http://www.ncbi.nlm.nih.gov/pmc/articles/PMC4378432PMC
March 2015

Association mapping across numerous traits reveals patterns of functional variation in maize.

PLoS Genet 2014 Dec 4;10(12):e1004845. Epub 2014 Dec 4.

Institute for Genomic Diversity, Cornell University, Ithaca, New York, United States of America; United States Department of Agriculture-Agricultural Research Service, Ithaca, New York, United States of America; Department of Plant Breeding and Genetics, Cornell University, Ithaca, New York, United States of America.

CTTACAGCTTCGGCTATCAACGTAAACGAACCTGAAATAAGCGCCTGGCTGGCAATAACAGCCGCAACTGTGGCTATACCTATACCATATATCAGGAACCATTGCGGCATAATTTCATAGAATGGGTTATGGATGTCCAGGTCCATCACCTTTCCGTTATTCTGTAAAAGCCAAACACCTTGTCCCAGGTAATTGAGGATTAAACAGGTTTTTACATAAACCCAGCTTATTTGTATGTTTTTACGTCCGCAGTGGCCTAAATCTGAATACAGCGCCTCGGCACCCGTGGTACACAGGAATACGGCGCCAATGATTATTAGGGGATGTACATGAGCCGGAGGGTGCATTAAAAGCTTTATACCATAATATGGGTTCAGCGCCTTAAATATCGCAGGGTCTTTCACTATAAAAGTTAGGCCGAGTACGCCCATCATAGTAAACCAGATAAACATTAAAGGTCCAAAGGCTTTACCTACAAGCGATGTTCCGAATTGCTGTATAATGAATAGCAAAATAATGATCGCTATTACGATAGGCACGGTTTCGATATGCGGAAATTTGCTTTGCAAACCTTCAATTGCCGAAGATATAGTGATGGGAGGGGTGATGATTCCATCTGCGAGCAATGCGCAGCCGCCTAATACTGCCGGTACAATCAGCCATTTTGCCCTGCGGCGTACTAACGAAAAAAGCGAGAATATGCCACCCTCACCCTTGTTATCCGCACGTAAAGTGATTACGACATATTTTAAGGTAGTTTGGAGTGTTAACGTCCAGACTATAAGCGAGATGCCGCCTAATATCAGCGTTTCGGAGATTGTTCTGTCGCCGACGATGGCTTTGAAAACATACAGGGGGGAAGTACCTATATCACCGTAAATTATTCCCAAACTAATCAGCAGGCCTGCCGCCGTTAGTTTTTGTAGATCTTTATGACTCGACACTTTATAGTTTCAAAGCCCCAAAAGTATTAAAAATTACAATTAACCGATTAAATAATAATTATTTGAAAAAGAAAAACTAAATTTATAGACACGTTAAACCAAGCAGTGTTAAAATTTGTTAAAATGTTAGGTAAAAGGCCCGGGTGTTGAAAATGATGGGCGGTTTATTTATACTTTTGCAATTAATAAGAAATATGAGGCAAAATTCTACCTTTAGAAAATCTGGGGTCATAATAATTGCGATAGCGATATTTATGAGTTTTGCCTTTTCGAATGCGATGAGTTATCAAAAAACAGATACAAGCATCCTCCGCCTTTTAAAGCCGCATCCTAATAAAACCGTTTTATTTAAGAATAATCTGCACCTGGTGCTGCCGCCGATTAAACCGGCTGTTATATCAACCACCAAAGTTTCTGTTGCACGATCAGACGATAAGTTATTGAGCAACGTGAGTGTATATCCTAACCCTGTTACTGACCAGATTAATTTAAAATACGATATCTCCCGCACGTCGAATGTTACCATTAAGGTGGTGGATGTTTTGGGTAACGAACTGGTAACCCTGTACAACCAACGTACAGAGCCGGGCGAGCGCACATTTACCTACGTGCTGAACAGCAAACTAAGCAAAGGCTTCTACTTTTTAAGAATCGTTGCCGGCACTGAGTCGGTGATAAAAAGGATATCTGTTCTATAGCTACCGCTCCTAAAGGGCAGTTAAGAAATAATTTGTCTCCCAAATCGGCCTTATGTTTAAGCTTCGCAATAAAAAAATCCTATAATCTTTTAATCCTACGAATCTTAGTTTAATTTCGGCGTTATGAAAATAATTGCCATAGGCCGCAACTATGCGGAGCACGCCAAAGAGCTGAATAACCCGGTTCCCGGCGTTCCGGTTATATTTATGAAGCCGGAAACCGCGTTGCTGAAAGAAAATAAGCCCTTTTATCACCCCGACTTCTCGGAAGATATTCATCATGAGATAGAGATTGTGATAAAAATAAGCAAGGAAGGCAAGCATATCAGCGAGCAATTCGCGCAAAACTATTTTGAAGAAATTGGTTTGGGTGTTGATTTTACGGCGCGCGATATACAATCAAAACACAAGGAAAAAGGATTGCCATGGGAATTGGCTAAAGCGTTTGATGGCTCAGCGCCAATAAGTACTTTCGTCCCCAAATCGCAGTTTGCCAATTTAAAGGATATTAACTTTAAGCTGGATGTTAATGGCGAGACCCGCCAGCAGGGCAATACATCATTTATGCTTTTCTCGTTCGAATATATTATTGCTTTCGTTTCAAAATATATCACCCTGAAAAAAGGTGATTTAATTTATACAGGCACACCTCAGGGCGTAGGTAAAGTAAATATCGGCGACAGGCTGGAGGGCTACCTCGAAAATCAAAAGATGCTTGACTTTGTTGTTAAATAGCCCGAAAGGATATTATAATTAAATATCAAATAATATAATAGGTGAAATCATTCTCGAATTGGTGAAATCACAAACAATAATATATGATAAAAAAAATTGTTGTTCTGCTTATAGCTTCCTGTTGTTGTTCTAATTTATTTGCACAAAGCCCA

Phenotypic variation in natural populations results from a combination of genetic effects, environmental effects, and gene-by-environment interactions. Despite the vast amount of genomic data becoming available, many pressing questions remain about the nature of genetic mutations that underlie functional variation. We present the results of combining genome-wide association analysis of 41 different phenotypes in ∼ 5,000 inbred maize lines to analyze patterns of high-resolution genetic association among of 28.9 million single-nucleotide polymorphisms (SNPs) and ∼ 800,000 copy-number variants (CNVs). We show that genic and intergenic regions have opposite patterns of enrichment, minor allele frequencies, and effect sizes, implying tradeoffs among the probability that a given polymorphism will have an effect, the detectable size of that effect, and its frequency in the population. We also find that genes tagged by GWAS are enriched for regulatory functions and are ∼ 50% more likely to have a paralog than expected by chance, indicating that gene regulation and gene duplication are strong drivers of phenotypic variation. These results will likely apply to many other organisms, especially ones with large and complex genomes like maize.